Ottawa had snapped its nuke ties with New Delhi after accusing the Indian government of using plutonium produced in reactor provided by Canada and installed in the Bhabha Atomic Research Centre in Trombay for its first nuclear test in Pokhran in 1974.
Canada had supplied the nuclear reactor CIRUS to India in mid-1950s under the Atom for Peace Programme for civilian use of nuclear energy. The “Smiling Buddha”, as the first nuclear test on May 18, 1974, was codenamed, had triggered international uproar and Canada had immediately cut off supply of nuclear materials and technology to India.
Modi on Saturday also referred to France-India nuclear agreement. “France is one of our most important strategic partners, which has stood with us at difficult moments. We remember the understanding and support extended by France in 1998 after the Pokhran Tests,” he posted on Facebook.
“France has been a consistent supporter of India’s Membership of the Nuclear Suppliers Group,” he added. – See more at: http://m.deccanherald.com/content/468669/modis-canada-visit-may-clinch.html/#sthash.WBclN8ST.dpuf
The military has released videos of the US pounding ISIS targets around Tikrit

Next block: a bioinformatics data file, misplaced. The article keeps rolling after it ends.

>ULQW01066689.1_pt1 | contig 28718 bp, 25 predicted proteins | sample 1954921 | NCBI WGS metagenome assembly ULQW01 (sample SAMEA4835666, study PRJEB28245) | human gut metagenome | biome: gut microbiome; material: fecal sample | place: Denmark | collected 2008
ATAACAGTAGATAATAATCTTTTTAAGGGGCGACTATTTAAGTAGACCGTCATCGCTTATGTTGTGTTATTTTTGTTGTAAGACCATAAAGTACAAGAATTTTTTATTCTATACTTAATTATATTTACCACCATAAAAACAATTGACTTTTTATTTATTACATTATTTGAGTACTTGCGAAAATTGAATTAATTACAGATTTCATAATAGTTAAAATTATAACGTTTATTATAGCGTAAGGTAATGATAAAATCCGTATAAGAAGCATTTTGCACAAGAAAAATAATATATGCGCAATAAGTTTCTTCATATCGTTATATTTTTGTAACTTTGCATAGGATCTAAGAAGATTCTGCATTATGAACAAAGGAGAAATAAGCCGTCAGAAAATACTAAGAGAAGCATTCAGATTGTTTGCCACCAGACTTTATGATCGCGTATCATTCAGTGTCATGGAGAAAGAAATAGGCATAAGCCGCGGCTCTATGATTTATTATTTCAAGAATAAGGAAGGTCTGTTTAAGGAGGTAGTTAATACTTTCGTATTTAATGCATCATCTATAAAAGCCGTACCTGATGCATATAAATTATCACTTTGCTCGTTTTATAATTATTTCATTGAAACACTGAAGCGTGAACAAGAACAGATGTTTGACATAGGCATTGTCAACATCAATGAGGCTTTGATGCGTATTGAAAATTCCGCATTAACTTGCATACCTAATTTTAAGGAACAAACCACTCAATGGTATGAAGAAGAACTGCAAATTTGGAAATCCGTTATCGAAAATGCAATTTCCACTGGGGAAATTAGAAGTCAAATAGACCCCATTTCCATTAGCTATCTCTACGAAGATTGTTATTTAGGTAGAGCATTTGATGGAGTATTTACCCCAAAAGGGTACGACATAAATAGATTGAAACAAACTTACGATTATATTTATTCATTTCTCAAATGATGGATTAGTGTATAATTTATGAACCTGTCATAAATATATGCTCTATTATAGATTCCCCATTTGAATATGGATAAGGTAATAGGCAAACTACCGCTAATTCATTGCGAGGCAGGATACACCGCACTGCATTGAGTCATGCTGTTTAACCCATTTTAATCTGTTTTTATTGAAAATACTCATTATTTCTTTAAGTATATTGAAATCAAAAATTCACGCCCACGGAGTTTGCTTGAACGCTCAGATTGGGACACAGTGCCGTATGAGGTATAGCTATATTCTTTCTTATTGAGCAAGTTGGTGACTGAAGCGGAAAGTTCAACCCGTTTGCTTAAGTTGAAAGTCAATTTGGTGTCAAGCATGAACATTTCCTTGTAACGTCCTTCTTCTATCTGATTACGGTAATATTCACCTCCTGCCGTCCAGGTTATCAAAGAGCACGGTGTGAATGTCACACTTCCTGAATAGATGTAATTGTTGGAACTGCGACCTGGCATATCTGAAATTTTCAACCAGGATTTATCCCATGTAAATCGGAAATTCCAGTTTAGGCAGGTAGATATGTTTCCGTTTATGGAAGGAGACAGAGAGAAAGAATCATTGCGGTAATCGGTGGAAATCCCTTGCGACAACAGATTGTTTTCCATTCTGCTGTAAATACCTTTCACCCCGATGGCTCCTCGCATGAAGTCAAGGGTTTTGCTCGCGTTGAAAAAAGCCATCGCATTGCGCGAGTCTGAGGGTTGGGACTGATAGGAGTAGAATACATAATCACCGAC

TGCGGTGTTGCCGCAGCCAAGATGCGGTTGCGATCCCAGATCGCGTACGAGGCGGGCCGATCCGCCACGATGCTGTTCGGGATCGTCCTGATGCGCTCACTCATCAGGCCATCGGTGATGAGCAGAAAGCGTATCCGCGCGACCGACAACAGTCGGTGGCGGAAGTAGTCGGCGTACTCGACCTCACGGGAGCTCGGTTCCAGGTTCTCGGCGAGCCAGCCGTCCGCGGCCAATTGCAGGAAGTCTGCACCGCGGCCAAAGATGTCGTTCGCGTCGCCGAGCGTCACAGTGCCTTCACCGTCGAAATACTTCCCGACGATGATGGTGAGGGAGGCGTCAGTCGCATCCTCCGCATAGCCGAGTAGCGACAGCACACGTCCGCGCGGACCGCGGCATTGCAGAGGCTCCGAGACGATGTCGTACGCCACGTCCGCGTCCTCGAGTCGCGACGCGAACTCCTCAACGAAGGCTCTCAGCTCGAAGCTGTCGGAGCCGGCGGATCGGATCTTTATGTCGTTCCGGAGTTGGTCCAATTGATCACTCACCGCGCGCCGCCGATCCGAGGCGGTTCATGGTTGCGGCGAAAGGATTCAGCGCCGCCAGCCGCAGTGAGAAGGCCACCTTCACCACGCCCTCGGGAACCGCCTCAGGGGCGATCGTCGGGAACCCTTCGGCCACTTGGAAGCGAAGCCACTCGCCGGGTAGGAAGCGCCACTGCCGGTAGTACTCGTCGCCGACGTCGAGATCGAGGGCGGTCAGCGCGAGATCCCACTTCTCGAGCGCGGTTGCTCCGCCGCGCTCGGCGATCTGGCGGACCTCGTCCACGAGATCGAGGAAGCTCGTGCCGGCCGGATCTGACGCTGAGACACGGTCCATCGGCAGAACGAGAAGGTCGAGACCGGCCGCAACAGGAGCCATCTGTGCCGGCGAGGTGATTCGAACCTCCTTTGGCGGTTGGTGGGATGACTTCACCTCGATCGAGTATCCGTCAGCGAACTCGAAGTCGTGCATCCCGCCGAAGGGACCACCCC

CENTCOM conducted a total of 17 strikes against ISIS targets over the night of March 25 using a combination of fighter, bomber, and remotely piloted aircraft.
“In Tikrit, 17 airstrikes struck an ISIL building, two ISIL bridges, three ISIL checkpoints, two ISIL staging areas, two ISIL berms, an ISIL roadblock and an ISIL controlled command and control facility,” CENTCOM stated in a press release.
The strikes were conducted after the Iraqi Ministry of Defense asked for US assistance in dislodging ISIS from the area. The strikes have been greeted with skepticism as Iranian-led Shiite militias have taken the lead in the Tikrit campaign. The militias have been implicated in human rights violations targeting Sunnis. Some fear that the US-led coalition’s mission against ISIS could be complicated if it’s viewed by Sunni Iraqis as providing air cover for sectarian abuses.
As of March 12, the US has spent a total of $1.83 billion in the war against ISIS. This amounts to approximately $8.5 million a day.